County Commission questions Care Center location
By Mike Steely
Former Knox County Commissioner Mike Brown sat up front during the commission’s work session last week and listened to the many, many questions coming from the elected officials about the proposed Behavioral Health Urgent Care Center.
For eight years Brown spearheaded the commission’s efforts to create such a center, then called “The Safety Center.” Some of the sitting commissioners’ questions seemed to reflect the thinking of the neighbors who oppose the location of the center just off Western Avenue. Working with Sheriff J.J. Jones, mental and physical health officials, and volunteer citizens the effort passed a unanimous approval by the Metropolitan Planning Commission recently.
Today’s commission meeting may decide the contract with Helen Ross McNabb Center to operate the facility and lease a former church at 3343 Dewine Road, next to the center’s northern location, for creation of a 32 bed facility.
After questioning McNabb Center Director Jerry Vagnier and Knox County Sheriff J. J. Jones the commission voted to pass the issue onto today’s regular meeting without a recommendation but Brown didn’t like the way the questions seemed to be going.
“Don’t throw the baby out with bathwater,” Brown said, taking the podium just as the commission was adjourning. He held their attention briefly.
“The basic elements of this are in place,” he said, adding, “We know that Helen Ross McNabb is capable.” Brown recalled the eight-year effort and added “Now is the time to do something or get off the pot.”
The work session concentrated on the Urgent Care Center proposal with Vice Chairman Randy Smith moving the “no recommendation” suggestion and Commissioner Brad Anders seconding the motion. Smith then said, “I fully support something to help people” and then added he is concerned about the location of the facility.
He asked Vagnier about the proposed number of beds and how the patients would be transported to and from there. Smith suggested the agreement include “something in writing” from the sheriff’s department about their involvement.
Vagnier replied that plans call for 16 “crisis” beds and 16 immediate care beds, plus 8 detox beds. The director than backtracked and said the number of beds could be changed “If that’s the desire, we don’t have to have them under the same roof.”
“My concerns haven’t been answered yet,” Commissioner Brad Anders said, adding, “I’m for a facility but we’ve got to talk more about detox.” He asked Vagnier if the facility would simply be a “dry dock” for people picked up by law enforcement and said there is currently no policy in place.
Vagnier countered that patients being brought in by the police or sheriff’s department would be observed for the first 24 hours to see if they are going to benefit from a 72-hour stay.
Law Director Bud Armstrong said that beds for detox are not currently part of the proposed contract between the county and Helen Ross McNabb.
Commissioner Hugh Nystrom asked about the training of law enforcement to deal with mentally ill persons and Vagnier said the center currently provides 40 hours of training for law enforcement in East Tennessee. Sheriff J.J. Jones said that 45 to 50 of the deputies are trained and that the Knoxville Police Department has more officers that have received the training.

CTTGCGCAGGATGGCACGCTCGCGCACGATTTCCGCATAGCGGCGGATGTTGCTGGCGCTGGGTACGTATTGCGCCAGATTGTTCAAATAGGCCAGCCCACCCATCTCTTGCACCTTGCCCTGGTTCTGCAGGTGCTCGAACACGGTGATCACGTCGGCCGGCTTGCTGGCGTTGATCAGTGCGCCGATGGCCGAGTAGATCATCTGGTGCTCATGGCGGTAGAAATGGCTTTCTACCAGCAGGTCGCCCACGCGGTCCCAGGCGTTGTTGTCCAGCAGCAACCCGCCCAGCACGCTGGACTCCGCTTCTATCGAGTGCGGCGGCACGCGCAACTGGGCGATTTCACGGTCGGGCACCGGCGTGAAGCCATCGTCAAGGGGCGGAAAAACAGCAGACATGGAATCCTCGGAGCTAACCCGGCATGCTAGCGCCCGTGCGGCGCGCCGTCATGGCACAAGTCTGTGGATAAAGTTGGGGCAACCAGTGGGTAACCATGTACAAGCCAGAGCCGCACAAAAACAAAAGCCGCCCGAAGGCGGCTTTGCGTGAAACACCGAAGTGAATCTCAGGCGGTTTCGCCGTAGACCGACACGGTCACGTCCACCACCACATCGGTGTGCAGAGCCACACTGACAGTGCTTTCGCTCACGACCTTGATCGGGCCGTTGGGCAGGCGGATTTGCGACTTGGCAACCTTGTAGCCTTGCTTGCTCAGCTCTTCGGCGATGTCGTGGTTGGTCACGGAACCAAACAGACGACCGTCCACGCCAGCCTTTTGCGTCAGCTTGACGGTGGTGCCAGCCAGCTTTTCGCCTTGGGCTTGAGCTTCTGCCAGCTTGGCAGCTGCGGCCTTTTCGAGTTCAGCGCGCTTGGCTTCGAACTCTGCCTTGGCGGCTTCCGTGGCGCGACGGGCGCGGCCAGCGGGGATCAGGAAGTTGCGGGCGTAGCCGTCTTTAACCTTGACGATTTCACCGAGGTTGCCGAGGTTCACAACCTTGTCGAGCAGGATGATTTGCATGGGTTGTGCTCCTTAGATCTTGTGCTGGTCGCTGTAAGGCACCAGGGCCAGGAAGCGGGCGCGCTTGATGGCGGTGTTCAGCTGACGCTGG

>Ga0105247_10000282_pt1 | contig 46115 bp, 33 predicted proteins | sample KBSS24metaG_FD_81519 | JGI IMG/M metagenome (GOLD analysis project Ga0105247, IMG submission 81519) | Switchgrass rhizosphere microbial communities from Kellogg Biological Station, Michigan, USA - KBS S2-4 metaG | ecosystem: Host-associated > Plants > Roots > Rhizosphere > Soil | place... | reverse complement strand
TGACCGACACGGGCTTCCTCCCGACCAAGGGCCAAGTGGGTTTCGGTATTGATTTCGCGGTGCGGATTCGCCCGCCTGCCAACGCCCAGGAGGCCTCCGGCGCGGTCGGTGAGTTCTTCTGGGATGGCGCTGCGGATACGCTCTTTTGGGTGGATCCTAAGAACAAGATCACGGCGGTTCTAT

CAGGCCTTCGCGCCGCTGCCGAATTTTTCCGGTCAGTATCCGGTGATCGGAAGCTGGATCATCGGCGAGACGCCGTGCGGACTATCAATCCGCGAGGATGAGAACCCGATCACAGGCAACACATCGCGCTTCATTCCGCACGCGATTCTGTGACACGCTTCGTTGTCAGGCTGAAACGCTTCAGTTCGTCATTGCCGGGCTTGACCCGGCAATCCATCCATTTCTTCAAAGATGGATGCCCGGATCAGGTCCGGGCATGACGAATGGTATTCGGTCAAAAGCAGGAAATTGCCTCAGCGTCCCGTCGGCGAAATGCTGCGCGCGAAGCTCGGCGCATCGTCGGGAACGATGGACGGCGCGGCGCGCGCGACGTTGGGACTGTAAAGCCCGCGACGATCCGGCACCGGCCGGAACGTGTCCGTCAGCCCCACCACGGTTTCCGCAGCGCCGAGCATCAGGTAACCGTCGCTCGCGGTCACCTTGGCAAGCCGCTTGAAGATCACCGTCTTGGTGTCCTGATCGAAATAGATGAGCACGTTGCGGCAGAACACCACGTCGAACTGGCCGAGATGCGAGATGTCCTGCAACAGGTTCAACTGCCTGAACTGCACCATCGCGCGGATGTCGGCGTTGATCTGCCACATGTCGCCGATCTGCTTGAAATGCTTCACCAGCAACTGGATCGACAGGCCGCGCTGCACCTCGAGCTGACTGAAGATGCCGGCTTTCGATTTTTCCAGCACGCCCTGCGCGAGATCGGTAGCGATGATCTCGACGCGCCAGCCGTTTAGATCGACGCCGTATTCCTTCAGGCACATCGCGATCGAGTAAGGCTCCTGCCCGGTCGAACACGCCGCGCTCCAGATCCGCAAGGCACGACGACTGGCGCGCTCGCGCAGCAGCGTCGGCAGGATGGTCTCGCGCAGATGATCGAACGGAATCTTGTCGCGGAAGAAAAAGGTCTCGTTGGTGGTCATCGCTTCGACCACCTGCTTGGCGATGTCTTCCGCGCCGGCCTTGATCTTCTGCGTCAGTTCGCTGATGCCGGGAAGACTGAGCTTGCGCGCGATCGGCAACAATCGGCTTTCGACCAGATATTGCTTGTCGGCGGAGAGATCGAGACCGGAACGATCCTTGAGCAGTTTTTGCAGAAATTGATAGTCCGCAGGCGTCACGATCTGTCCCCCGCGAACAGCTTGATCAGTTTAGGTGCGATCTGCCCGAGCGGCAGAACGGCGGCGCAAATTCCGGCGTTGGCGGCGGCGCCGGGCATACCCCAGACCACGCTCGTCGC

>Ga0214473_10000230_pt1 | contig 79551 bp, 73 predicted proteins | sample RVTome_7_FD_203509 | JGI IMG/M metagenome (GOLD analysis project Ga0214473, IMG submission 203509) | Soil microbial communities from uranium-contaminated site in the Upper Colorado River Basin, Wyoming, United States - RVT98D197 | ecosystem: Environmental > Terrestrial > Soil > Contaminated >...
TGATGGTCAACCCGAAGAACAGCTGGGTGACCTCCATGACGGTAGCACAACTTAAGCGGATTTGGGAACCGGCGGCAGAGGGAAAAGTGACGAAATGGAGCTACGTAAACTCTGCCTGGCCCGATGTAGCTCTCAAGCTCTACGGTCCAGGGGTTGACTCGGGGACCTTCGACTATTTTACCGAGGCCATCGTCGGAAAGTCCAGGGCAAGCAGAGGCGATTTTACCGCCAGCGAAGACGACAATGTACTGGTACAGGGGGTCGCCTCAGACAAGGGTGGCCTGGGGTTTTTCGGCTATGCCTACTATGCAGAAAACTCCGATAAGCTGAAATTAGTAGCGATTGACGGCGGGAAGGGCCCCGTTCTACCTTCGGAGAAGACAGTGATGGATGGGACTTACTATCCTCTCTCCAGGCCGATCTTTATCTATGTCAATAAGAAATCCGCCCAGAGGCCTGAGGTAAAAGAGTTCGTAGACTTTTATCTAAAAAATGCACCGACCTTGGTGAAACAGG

“My goal as sheriff is not to provide a ’drunk tank.’ My interest is to help people who can be put back successfully in our county.”
Commissioner Bob Thomas asked what would have happened if Helen Ross McNabb had not responded to the county’s request for bids and then asked Vagnier if the proposed facility will “fit into the community and look nice.”
The director responded that it will “be a good neighbor” and promised landscaping and other improvements. He said the center will have 24-7 care, 365 days a year and provide food.
Commissioner Schoonmaker asked about people apprehended who have infectious diseases and the sheriff replied that such a person “would not be a candidate” for the facility and added, “We have a facility for that,” referring to the county jail.
Asked by Commissioner Evelyn Gill about following patients after they are treated there for 72 hours Vagnier said they will be tracked, community resources provided, and be taken to another facility, to their home, or taken downtown and released.
Vagnier said that case managers would be provided as well as housing, benefits and medication.
Smith asked about how or when people picked up and placed in the facility would be charged with an offense. Randy Nichols of the sheriff’s department said the people could be picked up and held “for their own wellbeing” and law enforcement officers would not need to charge them with anything.
Smith questioned whether eight detox beds could treat the 900 people in the county waiting for services. He asked Vagnier if it is possible to add on to the current treatment facility next door to the proposed property and Vagnier said the topography there could not permit expansion. Smith then suggested that a buffer could be built to separate the facility from the neighborhood. Vagnier said a new entrance from Ball Camp road is being considered.
Law Director Armstrong said the agreement would run for three years with six possible renewals for a total of 20 years.
Commissioner Ed Brantley said that all of the questions and answers being posed will probably be repeated during tonight’s regular meeting.
Chairman David Wright said he wanted all the questions to be discussed during the work session in preparation for the regular session.
“I fully intend to have an up or down vote Monday,” Wright said.